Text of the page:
Friday, August 19, 2005

Preseason All-Americans

First Team

PG- Dee Brown, Illinois
SG- JJ Redick, Duke
SF- Adam Morrison, Gonzaga
PF- Craig Smith, Boston College
C- Shelden Williams, Duke

Second Team

PG- Daniel Gibson, Texas
G- Gerry McNamara, Syracuse
G- Justin Gray, Wake Forest
PF- Eric Williams, Wake Forest
PF- Nick Fazekas, Nevada

Third Team

PG- Marcus Williams, Connecticut (If eligible)
G- Curtis Stinson, Iowa State
F- Jared Dudley, Boston College
F- Hassan Adams, Arizona
PF- Taj Gray, Oklahoma

Fourth Team

PG- Darius Washington, Memphis
G- Mardy Collins, Temple
SF- Rudy Gay, Connecticut
F- Alando Tucker, Wisconsin
C- Josh Boone, Connecticut

Tuesday, August 16, 2005

Summer Preseason Top 25

This is the first Preseason Top 25 that March Madness All Season will do. As the season nears, we will release an updated Top 25, with changes if necesssary. There are still some questions that need answers before a final Top 25 is posted. The main issues are: where will Brandon Rush end up going?; is Randolph Morris going to be eligible?; and what will be the punishment to Marcus Williams and A.J. Price for stealing laptops? Without further ado, here is the Summer version of the Preseason Top 25:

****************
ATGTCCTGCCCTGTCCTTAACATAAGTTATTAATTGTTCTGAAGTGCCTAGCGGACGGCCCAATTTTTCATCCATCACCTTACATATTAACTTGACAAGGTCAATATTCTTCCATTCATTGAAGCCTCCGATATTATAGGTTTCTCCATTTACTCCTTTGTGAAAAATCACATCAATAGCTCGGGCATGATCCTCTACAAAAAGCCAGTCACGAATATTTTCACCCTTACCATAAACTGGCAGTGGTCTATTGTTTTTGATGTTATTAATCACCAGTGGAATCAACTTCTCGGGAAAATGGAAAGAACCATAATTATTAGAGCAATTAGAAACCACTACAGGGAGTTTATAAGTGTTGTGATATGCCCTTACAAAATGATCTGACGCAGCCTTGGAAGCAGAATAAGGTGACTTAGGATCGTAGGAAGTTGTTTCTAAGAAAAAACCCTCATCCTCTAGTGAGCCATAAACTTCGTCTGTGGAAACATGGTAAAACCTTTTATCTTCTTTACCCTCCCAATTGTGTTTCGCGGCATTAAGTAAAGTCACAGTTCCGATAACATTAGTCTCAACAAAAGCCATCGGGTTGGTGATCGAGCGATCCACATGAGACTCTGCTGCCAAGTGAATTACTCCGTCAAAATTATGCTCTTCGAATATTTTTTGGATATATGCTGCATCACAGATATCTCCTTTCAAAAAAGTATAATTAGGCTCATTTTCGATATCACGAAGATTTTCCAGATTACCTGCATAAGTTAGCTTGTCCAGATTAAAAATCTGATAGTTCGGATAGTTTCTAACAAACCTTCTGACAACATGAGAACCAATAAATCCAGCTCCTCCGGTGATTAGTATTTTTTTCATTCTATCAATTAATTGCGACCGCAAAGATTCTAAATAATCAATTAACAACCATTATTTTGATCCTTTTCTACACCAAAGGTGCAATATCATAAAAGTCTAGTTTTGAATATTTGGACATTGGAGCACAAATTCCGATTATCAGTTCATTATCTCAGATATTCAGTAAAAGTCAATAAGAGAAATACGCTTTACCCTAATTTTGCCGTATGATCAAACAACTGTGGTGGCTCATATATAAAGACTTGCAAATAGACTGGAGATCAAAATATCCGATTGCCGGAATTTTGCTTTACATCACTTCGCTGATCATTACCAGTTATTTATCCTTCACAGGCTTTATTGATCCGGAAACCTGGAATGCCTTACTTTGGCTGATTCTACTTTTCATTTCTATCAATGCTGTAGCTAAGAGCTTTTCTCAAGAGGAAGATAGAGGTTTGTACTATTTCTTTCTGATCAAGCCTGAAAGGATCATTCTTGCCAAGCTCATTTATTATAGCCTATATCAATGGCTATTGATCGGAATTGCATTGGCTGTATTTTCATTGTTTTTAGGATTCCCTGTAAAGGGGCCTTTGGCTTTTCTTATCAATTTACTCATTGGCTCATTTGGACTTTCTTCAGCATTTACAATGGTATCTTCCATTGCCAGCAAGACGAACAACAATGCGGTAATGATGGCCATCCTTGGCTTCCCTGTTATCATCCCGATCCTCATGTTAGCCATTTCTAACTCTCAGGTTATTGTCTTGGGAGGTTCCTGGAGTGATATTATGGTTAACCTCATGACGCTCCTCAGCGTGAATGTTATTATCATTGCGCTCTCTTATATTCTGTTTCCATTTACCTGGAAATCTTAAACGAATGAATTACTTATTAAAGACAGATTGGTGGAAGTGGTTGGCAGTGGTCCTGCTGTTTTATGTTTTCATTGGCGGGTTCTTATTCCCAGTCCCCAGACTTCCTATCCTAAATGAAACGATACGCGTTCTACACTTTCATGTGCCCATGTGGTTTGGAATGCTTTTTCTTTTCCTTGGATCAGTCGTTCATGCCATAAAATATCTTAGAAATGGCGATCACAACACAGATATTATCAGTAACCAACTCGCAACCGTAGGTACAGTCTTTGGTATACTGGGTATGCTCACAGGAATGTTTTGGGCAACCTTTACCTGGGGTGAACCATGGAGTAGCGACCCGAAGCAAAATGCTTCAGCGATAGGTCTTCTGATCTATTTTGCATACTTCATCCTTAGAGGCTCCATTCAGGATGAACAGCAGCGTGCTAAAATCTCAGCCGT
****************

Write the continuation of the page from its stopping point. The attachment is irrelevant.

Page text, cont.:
1. Connecticut
2. Duke
3. Villanova
4. Texas
5. Gonzaga
6. Michigan State
7. Oklahoma
8. Boston College
9. Stanford
10. Memphis
11. Iowa
12. West Virginia
13. UCLA
14. Arizona
15. Illinois
16. George Washington
17. Alabama
18. Maryland
19. Wake Forest
20. Syracuse
21. Washington
22. Louisville
23. Kentucky
24. Cincinnati
25. Charlotte

Thursday, August 11, 2005

Preseason Wooden Award List Released

Nothing extremely exciting has happened lately in college basketball, besides the Brandon Rush recruiting saga and a couple of other stories. I needed a college hoops fix. When the Wooden Award list was revealed a few days ago, I immediately printed it out and began studying the 50 names on the list. I wasn't really expecting many surprises because I was expecting something very similar to Andy Katz's list, which he released last week. Everyone on that list seemed like a solid choice to be on this Wooden list. However, there were several players that I thought were snubbed from the list and should have been included over some less-deserving players. What better way to get back into the swing of college basketball than to discuss the top players in the country? Here are some guys that I thought should have been on it:

Marcus Williams, Connecticut: How can you leave off possibly the best point guard in the country, outside of Dee Brown? He lead the country in assists a year ago and had eight games where he totaled double-figure assists. Williams also averaged almost 13 points per game against NCAA Tournament teams. This was the one omission I was shocked with.

Allan Ray/Randy Foye, Villanova: One of these two Wildcats should have been included. Ray is one of the best shooters in the Big East, while Foye can beat you with a jumpshot or driving to the basket. Foye is probably the more dangerous of the two, as evidenced by his 28 points against UNC. Ray had only 3 games in the regular season in which he didn't reach double-figures in points.